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Hannes Schroll

Hall of Fame Class of 1966

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A native of the Austrian Alpine region, Hannes Schroll was literally born with a love of skiing. An excellent competitive skier, he later became an inspired skiing instructor.

Hannes Schroll was born in the Austrian Alps, skied almost from the time he could walk and competed in his native country. In 1935, he immigrated to the United States in order to race. As a representative of the Austrian Ski Federation in the National Ski Association’s First National Alpine Championships in 1935 near Seattle, Washington, he swept the entire slate of events – slalom, downhill and slalom-downhill combined – to win the NSA championship.

Hannes remained in the U.S. where he was a fierce competitor and a respected member of the international ski scene. In 1935 he became director of Yosemite Ski School at Badger Pass, California – one of the foremost ski areas in the country at that time. While there 2 fellow Austrians, brothers – Bill and Fred Klein – invited him to join them at a site near Donner Summit. Schroll declined at first. However, after a falling out with Mary and Don Tresidder, the gurus of Yosemite, he took up the Klein’s offer. He fell in love at first sight with Sugar Bowl (so named in 1919-1920). In search of funds to bankroll the envisioned ski area, super-salesman Schroll convinced even film maker, Walt Disney, to invest $2,500. The Sugar Bowl Corporation was formed in 1938 and the area opened in December, 1939 with the first chairlift in California.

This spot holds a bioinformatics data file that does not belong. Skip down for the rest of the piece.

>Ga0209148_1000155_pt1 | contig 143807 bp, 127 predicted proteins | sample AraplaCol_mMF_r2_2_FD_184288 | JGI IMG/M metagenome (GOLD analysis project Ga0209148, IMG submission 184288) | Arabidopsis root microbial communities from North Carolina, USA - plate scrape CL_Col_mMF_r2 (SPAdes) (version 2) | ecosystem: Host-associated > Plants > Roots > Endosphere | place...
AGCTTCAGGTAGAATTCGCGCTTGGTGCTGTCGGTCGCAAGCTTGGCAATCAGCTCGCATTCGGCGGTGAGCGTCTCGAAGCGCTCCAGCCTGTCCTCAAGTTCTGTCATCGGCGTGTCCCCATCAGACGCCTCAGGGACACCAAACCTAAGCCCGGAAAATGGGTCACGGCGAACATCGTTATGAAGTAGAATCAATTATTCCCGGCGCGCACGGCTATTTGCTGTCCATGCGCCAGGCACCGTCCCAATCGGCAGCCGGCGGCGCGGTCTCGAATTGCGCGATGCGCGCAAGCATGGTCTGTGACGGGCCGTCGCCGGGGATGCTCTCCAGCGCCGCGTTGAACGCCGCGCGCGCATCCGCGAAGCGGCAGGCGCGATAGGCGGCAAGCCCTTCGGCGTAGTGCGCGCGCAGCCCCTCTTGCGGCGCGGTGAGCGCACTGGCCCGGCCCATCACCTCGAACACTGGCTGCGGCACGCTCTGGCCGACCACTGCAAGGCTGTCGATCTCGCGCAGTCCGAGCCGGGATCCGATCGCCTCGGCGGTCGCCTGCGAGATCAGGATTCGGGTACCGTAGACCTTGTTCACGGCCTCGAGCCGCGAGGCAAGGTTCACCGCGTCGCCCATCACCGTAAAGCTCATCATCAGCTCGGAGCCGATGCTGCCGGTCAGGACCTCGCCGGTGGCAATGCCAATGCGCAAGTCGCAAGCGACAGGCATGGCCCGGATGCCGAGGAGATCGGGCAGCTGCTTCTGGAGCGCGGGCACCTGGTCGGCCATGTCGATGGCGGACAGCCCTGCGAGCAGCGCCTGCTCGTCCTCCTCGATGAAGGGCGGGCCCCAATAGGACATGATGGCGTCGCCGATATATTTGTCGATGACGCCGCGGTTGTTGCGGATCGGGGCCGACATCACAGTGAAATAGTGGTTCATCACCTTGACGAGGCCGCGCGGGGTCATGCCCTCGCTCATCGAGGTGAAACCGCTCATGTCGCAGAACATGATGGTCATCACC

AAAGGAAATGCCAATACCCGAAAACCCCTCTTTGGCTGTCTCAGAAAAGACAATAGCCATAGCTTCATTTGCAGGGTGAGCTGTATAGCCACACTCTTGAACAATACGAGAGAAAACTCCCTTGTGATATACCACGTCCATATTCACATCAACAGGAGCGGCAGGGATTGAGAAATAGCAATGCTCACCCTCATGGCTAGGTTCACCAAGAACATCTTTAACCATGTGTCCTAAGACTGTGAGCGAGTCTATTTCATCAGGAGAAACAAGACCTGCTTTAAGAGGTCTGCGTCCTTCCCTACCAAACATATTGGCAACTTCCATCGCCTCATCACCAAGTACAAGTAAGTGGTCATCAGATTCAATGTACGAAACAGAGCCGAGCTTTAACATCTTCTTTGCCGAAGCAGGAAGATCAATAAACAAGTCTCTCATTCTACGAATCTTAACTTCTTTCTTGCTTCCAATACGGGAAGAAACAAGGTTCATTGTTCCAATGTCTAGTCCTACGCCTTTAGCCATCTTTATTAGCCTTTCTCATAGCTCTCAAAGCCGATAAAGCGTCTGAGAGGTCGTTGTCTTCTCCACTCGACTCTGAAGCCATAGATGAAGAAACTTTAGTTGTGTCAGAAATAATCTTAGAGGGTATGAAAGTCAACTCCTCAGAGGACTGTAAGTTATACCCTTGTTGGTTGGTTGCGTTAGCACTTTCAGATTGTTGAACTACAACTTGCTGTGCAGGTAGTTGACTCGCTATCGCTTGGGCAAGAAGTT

Sugar Bowl became a mecca for Bay area society. Movie stars, Errol Flynn and Norma Shearer, arrived together with film studio heads, socialites and captains of industry. A showman and party animal, Schroll often entertained guests with tall tales and unrivaled yodeling. After Charlie Chaplin filmed The Gold Rush at Sugar Bowl, Hannes would parody The Little Tramp.

Still an inveterate racer, Schroll inaugurated and foreran the Silver Belt race- a giant slalom down the steep face of Mt. Lincoln – in the spring of 1940. Over the years the silver Belt lured such prestigious skiers as Gretchen Fraser, Friedl Pfeifer, Alf Engen and Jimmy Huega.

Schroll remained head of Sugar Bowl until 1945 when he stepped down. An inspired ski instructor, he had the capacity to convey his own enthusiasm to everyone he taught. It was a rare student who did not become a good technical skier after a season of Schroll’s instruction.

To honor his competitive accomplishments and his service to skiing, Hannes Schroll was elected to the U.S. National Ski Hall of Fame in 1966.

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